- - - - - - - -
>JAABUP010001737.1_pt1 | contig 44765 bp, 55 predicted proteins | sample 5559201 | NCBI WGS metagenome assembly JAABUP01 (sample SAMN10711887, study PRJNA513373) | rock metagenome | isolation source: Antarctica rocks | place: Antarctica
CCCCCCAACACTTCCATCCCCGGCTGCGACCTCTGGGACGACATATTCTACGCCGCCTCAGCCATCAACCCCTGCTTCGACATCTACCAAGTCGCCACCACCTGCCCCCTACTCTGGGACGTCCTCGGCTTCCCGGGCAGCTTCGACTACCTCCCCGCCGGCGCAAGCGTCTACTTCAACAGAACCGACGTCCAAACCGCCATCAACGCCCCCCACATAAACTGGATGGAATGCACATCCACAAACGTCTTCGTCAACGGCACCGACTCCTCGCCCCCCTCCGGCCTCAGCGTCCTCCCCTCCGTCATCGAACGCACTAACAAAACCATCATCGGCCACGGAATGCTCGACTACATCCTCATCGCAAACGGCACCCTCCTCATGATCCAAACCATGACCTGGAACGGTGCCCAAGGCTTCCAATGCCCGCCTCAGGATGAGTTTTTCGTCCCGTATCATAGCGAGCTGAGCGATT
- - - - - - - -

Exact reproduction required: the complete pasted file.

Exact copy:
>JAABUP010001737.1_pt1 | contig 44765 bp, 55 predicted proteins | sample 5559201 | NCBI WGS metagenome assembly JAABUP01 (sample SAMN10711887, study PRJNA513373) | rock metagenome | isolation source: Antarctica rocks | place: Antarctica
CCCCCCAACACTTCCATCCCCGGCTGCGACCTCTGGGACGACATATTCTACGCCGCCTCAGCCATCAACCCCTGCTTCGACATCTACCAAGTCGCCACCACCTGCCCCCTACTCTGGGACGTCCTCGGCTTCCCGGGCAGCTTCGACTACCTCCCCGCCGGCGCAAGCGTCTACTTCAACAGAACCGACGTCCAAACCGCCATCAACGCCCCCCACATAAACTGGATGGAATGCACATCCACAAACGTCTTCGTCAACGGCACCGACTCCTCGCCCCCCTCCGGCCTCAGCGTCCTCCCCTCCGTCATCGAACGCACTAACAAAACCATCATCGGCCACGGAATGCTCGACTACATCCTCATCGCAAACGGCACCCTCCTCATGATCCAAACCATGACCTGGAACGGTGCCCAAGGCTTCCAATGCCCGCCTCAGGATGAGTTTTTCGTCCCGTATCATAGCGAGCTGAGCGATT